Instructions to Authors
Thank you for agreeing to write a mini-review for Essays in Biochemistry.
Essays in Biochemistry offers reviews from experts in the field highlighting recent key topics in biochemistry, written to be accessible for those not yet immersed in the subject.
While your article will be part of a themed issue, it should stand alone as an independent article and not be considered a ‘chapter’ of a book.
The information provided below is given as guidance on preparing your article ready for submission and consideration by the Journal.
If you are preparing an article for our Understanding Biochemistry series, we have separate Instructions to Authors which you can access here >
Please contact firstname.lastname@example.org if you have any questions that are not answered in the information below or if you would like a list of the other topics being covered in your issue.
1. Length of article
Mini-reviews in Essays in Biochemistry are approx. 2500–3500 words in length (excluding figure legends and references).
Although slightly longer reviews can be considered, please do note that one of the key benefits to our users/readers is the short format mini-review style.
2. Editorial Style
Articles can be written using either American or British spelling conventions; however, these should be used consistently throughout the article. Authors should be aware that, if accepted, inconsistent usage will be corrected during the copyediting stage.
3. What to include in your article
All mini-reviews submitted must contain an abstract, up to 250 words in length. Please ensure that this is included within the paper and is provided on the online submission system during the submission process.
This will be published in the final Version of Record (VoR) and will also be the abstract that is used by indexing services.
Your article should standalone and should not be written assuming that the article might be part of a series, therefore the introduction of the article should be written to set the scene for the rest of the article.
c) Main body of the article
Section headings and sub-headings are useful in breaking up the main body of the article to aid understanding.
Terms that are used in an abbreviated form should be included in a list of abbreviations. For the benefit of readers who may not be familiar with the subject matter of your article, you are encouraged to define abbreviated terms either at first mention or in a list of abbreviations.
If possible, ‘jargon’ should be avoided; however, you should consider alternative ways to help the readership, for example, the use of a glossary or text boxes could be used to explain a concept.
d) Summary Points
Each article should contain 3–5 summary points, a bullet-pointed list summarizing the key points that the review article covers.
Authors may consider including statements around
- The importance of the field
- A summary of the current thinking
- Comments on future directions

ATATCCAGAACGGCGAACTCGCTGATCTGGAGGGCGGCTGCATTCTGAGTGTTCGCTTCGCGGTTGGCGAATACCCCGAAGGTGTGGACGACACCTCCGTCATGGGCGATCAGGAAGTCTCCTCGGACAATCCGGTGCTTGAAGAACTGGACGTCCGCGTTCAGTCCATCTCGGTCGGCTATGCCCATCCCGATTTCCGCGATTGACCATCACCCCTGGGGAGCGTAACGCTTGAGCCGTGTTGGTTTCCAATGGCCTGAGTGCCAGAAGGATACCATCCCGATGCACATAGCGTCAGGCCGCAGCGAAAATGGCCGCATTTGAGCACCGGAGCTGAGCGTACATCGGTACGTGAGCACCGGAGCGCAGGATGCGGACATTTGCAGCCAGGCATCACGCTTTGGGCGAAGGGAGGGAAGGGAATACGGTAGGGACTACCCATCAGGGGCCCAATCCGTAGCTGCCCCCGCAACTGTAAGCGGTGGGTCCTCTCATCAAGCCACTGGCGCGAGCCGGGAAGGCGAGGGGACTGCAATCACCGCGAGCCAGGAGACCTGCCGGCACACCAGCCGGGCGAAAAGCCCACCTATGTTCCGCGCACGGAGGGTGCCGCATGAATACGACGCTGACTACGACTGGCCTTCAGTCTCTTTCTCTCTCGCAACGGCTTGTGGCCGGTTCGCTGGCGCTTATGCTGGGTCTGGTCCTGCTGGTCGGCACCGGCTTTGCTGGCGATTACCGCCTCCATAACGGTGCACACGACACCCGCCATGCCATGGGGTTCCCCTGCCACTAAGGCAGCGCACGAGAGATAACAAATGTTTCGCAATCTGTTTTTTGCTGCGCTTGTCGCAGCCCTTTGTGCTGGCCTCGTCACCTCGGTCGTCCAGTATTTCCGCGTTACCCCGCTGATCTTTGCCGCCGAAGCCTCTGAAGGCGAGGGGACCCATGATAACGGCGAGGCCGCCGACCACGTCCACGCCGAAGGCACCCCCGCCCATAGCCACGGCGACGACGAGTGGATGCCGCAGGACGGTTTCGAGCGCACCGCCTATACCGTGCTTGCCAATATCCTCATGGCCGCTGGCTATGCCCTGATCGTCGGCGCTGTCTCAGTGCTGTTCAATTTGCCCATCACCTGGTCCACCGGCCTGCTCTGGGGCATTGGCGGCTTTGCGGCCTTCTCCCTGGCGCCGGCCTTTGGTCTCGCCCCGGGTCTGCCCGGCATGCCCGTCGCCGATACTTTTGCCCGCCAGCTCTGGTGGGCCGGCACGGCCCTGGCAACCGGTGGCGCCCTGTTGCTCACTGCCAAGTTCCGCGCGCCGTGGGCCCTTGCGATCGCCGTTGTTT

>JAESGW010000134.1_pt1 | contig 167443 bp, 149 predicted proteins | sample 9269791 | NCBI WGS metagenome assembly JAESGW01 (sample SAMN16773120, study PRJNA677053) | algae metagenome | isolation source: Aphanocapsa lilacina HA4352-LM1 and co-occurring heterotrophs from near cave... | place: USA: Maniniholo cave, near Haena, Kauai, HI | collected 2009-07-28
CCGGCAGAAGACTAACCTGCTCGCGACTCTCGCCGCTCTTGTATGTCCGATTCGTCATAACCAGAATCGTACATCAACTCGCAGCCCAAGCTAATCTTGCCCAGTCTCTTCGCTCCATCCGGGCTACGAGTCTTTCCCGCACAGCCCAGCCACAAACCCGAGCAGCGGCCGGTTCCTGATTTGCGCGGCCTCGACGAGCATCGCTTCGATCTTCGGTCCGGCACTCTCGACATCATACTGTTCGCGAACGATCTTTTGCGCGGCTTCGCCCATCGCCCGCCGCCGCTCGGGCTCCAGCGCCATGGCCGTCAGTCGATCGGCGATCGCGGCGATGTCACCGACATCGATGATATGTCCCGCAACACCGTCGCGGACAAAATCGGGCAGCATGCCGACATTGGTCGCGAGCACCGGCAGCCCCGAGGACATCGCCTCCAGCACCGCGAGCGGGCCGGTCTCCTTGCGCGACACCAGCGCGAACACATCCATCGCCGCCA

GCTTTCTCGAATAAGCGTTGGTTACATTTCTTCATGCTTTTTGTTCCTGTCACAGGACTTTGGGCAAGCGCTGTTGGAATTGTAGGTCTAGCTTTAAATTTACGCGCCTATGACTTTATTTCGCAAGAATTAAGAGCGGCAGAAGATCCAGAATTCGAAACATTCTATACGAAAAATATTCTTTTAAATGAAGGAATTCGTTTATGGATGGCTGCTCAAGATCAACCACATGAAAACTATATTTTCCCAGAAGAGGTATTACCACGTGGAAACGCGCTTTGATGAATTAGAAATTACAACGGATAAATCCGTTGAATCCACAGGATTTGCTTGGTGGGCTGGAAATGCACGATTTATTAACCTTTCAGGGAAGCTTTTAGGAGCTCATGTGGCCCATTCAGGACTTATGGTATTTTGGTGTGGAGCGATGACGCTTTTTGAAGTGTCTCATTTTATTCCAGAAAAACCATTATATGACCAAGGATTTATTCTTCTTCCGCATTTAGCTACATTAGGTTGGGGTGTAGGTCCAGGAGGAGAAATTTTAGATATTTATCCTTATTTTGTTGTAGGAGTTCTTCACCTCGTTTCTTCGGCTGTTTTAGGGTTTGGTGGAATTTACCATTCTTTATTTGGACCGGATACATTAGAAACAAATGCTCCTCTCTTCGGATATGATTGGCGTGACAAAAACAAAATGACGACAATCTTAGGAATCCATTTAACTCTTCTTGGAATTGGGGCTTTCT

e) Figures and tables
Please include at least one figure in your article, you are encouraged to include between two and six appropriate figures.
The use of colour in figures is encouraged, and there is no charge to authors to publish in colour.
Each figure should be accompanied by an appropriate figure title and legend (where needed).
Figures should be provided in the following file formats and at the indicated resolution.
- Black and white (e.g. line diagrams, histograms) – as .tiff (or .eps) files at 600 dpi
- Greyscale (e.g. gel images) – as .tiff (or .eps) files at 300 dpi
- Colour – as .tiff (or .eps) files at 300 dpi
Please note that if you are using a figure from a work that is already published, you are responsible for obtaining the necessary permissions to reuse the article, and an appropriate credit line should be included in the figure legend.
The use of tables is permitted, and these should be accompanied by an appropriate table title and legend (where needed). Tables longer than two A4 pages are difficult to read, and so do consider whether longer tables can be split into multiple shorter tables.
The number of references included in articles can vary depending on the subject area, but on average, 50–100 references should be included. Most references cited should be from the past 2–5 years.
Please use a Vancouver style referencing system.
References should be included in your article, cited throughout the text by sequential numbers, and listed at the end of your article in a reference list, listed in number order. For example:
Recent research  indicates that…
Several studies [6-9, 13, 15] have examined…
In the reference list, six author names should be given before et al.
g) Conflicts of interest, acknowledgements, funding information and author contribution
A statement indicating the contribution of each author to the article should be included.
Portland Press endorses the Vancouver Guidelines on authorship as set out by the International Committee of Medical Journal Editors.
Full details on authorship can be found in the Portland Press Editorial Policy. Contributors who do not meet the criteria for authorship should be listed in the Acknowledgements section.
Declaration of Interests
Any potential conflicts of interest (for any authors listed on your article) should be declared. Examples of potential conflicts of interest that should be declared include but are not limited to:
(i) employment (where you will receive financial gain)
(ii) consultancy (where you will receive financial gain)
(iii) personal relationships, and (iv) academic competition
Any acknowledgements should be included in a statement at the end of your article.
Any funding information that you would like to acknowledge should be included at the end of the article.